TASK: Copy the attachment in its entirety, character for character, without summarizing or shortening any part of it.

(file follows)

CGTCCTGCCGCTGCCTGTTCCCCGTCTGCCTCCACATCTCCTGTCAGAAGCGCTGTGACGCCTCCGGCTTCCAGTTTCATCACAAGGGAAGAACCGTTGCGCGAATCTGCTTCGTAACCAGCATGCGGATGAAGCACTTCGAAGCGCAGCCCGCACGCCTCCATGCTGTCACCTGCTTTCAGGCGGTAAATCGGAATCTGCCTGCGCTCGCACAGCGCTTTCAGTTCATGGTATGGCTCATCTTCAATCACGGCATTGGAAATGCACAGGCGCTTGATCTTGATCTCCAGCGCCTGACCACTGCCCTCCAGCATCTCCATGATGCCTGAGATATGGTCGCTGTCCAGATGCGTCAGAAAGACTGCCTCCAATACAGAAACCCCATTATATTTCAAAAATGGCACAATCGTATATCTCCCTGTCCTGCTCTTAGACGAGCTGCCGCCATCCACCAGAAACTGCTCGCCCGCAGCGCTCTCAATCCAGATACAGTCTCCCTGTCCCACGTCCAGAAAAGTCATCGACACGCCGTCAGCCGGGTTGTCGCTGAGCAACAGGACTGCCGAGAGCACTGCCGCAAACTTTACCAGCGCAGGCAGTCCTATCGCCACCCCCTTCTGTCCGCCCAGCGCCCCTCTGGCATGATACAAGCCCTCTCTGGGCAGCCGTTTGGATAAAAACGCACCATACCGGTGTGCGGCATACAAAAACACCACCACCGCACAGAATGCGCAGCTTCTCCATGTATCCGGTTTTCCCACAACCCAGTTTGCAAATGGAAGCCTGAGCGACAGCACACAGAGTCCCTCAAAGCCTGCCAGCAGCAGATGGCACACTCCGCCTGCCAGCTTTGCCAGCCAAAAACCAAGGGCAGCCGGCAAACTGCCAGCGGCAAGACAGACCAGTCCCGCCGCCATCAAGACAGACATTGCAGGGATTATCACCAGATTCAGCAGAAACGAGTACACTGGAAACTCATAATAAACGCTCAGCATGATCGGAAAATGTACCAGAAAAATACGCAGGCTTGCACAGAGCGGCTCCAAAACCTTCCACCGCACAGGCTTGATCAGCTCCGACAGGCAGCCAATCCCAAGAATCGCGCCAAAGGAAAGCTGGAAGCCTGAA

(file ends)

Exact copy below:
CGTCCTGCCGCTGCCTGTTCCCCGTCTGCCTCCACATCTCCTGTCAGAAGCGCTGTGACGCCTCCGGCTTCCAGTTTCATCACAAGGGAAGAACCGTTGCGCGAATCTGCTTCGTAACCAGCATGCGGATGAAGCACTTCGAAGCGCAGCCCGCACGCCTCCATGCTGTCACCTGCTTTCAGGCGGTAAATCGGAATCTGCCTGCGCTCGCACAGCGCTTTCAGTTCATGGTATGGCTCATCTTCAATCACGGCATTGGAAATGCACAGGCGCTTGATCTTGATCTCCAGCGCCTGACCACTGCCCTCCAGCATCTCCATGATGCCTGAGATATGGTCGCTGTCCAGATGCGTCAGAAAGACTGCCTCCAATACAGAAACCCCATTATATTTCAAAAATGGCACAATCGTATATCTCCCTGTCCTGCTCTTAGACGAGCTGCCGCCATCCACCAGAAACTGCTCGCCCGCAGCGCTCTCAATCCAGATACAGTCTCCCTGTCCCACGTCCAGAAAAGTCATCGACACGCCGTCAGCCGGGTTGTCGCTGAGCAACAGGACTGCCGAGAGCACTGCCGCAAACTTTACCAGCGCAGGCAGTCCTATCGCCACCCCCTTCTGTCCGCCCAGCGCCCCTCTGGCATGATACAAGCCCTCTCTGGGCAGCCGTTTGGATAAAAACGCACCATACCGGTGTGCGGCATACAAAAACACCACCACCGCACAGAATGCGCAGCTTCTCCATGTATCCGGTTTTCCCACAACCCAGTTTGCAAATGGAAGCCTGAGCGACAGCACACAGAGTCCCTCAAAGCCTGCCAGCAGCAGATGGCACACTCCGCCTGCCAGCTTTGCCAGCCAAAAACCAAGGGCAGCCGGCAAACTGCCAGCGGCAAGACAGACCAGTCCCGCCGCCATCAAGACAGACATTGCAGGGATTATCACCAGATTCAGCAGAAACGAGTACACTGGAAACTCATAATAAACGCTCAGCATGATCGGAAAATGTACCAGAAAAATACGCAGGCTTGCACAGAGCGGCTCCAAAACCTTCCACCGCACAGGCTTGATCAGCTCCGACAGGCAGCCAATCCCAAGAATCGCGCCAAAGGAAAGCTGGAAGCCTGAA